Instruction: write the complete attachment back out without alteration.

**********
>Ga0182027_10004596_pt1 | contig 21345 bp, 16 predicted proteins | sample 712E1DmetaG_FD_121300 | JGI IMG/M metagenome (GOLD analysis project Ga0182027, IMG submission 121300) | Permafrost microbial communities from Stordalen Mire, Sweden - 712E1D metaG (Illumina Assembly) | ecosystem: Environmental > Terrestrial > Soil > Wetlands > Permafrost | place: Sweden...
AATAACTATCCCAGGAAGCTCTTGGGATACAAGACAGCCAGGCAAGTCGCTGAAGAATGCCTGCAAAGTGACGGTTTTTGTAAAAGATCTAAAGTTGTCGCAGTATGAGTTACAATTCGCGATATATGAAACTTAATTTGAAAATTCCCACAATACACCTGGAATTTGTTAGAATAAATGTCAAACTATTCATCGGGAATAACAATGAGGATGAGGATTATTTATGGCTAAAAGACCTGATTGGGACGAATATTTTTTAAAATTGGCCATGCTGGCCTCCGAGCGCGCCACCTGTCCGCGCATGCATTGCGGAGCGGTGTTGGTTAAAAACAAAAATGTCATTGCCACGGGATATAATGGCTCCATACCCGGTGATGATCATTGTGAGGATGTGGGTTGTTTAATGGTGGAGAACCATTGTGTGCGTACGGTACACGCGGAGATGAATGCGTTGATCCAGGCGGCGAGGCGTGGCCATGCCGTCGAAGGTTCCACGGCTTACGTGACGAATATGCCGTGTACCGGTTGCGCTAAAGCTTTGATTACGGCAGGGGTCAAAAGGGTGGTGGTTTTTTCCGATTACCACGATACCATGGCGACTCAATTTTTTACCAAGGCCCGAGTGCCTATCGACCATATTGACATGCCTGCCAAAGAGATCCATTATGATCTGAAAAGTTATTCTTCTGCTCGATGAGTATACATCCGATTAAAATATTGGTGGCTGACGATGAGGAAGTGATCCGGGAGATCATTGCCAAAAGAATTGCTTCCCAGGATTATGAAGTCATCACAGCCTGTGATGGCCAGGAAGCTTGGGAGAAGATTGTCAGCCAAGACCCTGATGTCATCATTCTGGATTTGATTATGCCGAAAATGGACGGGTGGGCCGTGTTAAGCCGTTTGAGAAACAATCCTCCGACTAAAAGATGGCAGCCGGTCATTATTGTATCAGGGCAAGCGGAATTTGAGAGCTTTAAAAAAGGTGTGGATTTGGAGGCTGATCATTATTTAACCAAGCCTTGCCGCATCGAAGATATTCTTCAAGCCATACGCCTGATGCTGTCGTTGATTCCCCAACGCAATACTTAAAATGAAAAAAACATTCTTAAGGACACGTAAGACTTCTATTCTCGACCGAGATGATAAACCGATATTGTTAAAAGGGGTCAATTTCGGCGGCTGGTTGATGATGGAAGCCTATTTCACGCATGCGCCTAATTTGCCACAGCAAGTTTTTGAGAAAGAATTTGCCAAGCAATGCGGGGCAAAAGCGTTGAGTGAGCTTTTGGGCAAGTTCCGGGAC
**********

>Ga0182027_10004596_pt1 | contig 21345 bp, 16 predicted proteins | sample 712E1DmetaG_FD_121300 | JGI IMG/M metagenome (GOLD analysis project Ga0182027, IMG submission 121300) | Permafrost microbial communities from Stordalen Mire, Sweden - 712E1D metaG (Illumina Assembly) | ecosystem: Environmental > Terrestrial > Soil > Wetlands > Permafrost | place: Sweden...
AATAACTATCCCAGGAAGCTCTTGGGATACAAGACAGCCAGGCAAGTCGCTGAAGAATGCCTGCAAAGTGACGGTTTTTGTAAAAGATCTAAAGTTGTCGCAGTATGAGTTACAATTCGCGATATATGAAACTTAATTTGAAAATTCCCACAATACACCTGGAATTTGTTAGAATAAATGTCAAACTATTCATCGGGAATAACAATGAGGATGAGGATTATTTATGGCTAAAAGACCTGATTGGGACGAATATTTTTTAAAATTGGCCATGCTGGCCTCCGAGCGCGCCACCTGTCCGCGCATGCATTGCGGAGCGGTGTTGGTTAAAAACAAAAATGTCATTGCCACGGGATATAATGGCTCCATACCCGGTGATGATCATTGTGAGGATGTGGGTTGTTTAATGGTGGAGAACCATTGTGTGCGTACGGTACACGCGGAGATGAATGCGTTGATCCAGGCGGCGAGGCGTGGCCATGCCGTCGAAGGTTCCACGGCTTACGTGACGAATATGCCGTGTACCGGTTGCGCTAAAGCTTTGATTACGGCAGGGGTCAAAAGGGTGGTGGTTTTTTCCGATTACCACGATACCATGGCGACTCAATTTTTTACCAAGGCCCGAGTGCCTATCGACCATATTGACATGCCTGCCAAAGAGATCCATTATGATCTGAAAAGTTATTCTTCTGCTCGATGAGTATACATCCGATTAAAATATTGGTGGCTGACGATGAGGAAGTGATCCGGGAGATCATTGCCAAAAGAATTGCTTCCCAGGATTATGAAGTCATCACAGCCTGTGATGGCCAGGAAGCTTGGGAGAAGATTGTCAGCCAAGACCCTGATGTCATCATTCTGGATTTGATTATGCCGAAAATGGACGGGTGGGCCGTGTTAAGCCGTTTGAGAAACAATCCTCCGACTAAAAGATGGCAGCCGGTCATTATTGTATCAGGGCAAGCGGAATTTGAGAGCTTTAAAAAAGGTGTGGATTTGGAGGCTGATCATTATTTAACCAAGCCTTGCCGCATCGAAGATATTCTTCAAGCCATACGCCTGATGCTGTCGTTGATTCCCCAACGCAATACTTAAAATGAAAAAAACATTCTTAAGGACACGTAAGACTTCTATTCTCGACCGAGATGATAAACCGATATTGTTAAAAGGGGTCAATTTCGGCGGCTGGTTGATGATGGAAGCCTATTTCACGCATGCGCCTAATTTGCCACAGCAAGTTTTTGAGAAAGAATTTGCCAAGCAATGCGGGGCAAAAGCGTTGAGTGAGCTTTTGGGCAAGTTCCGGGAC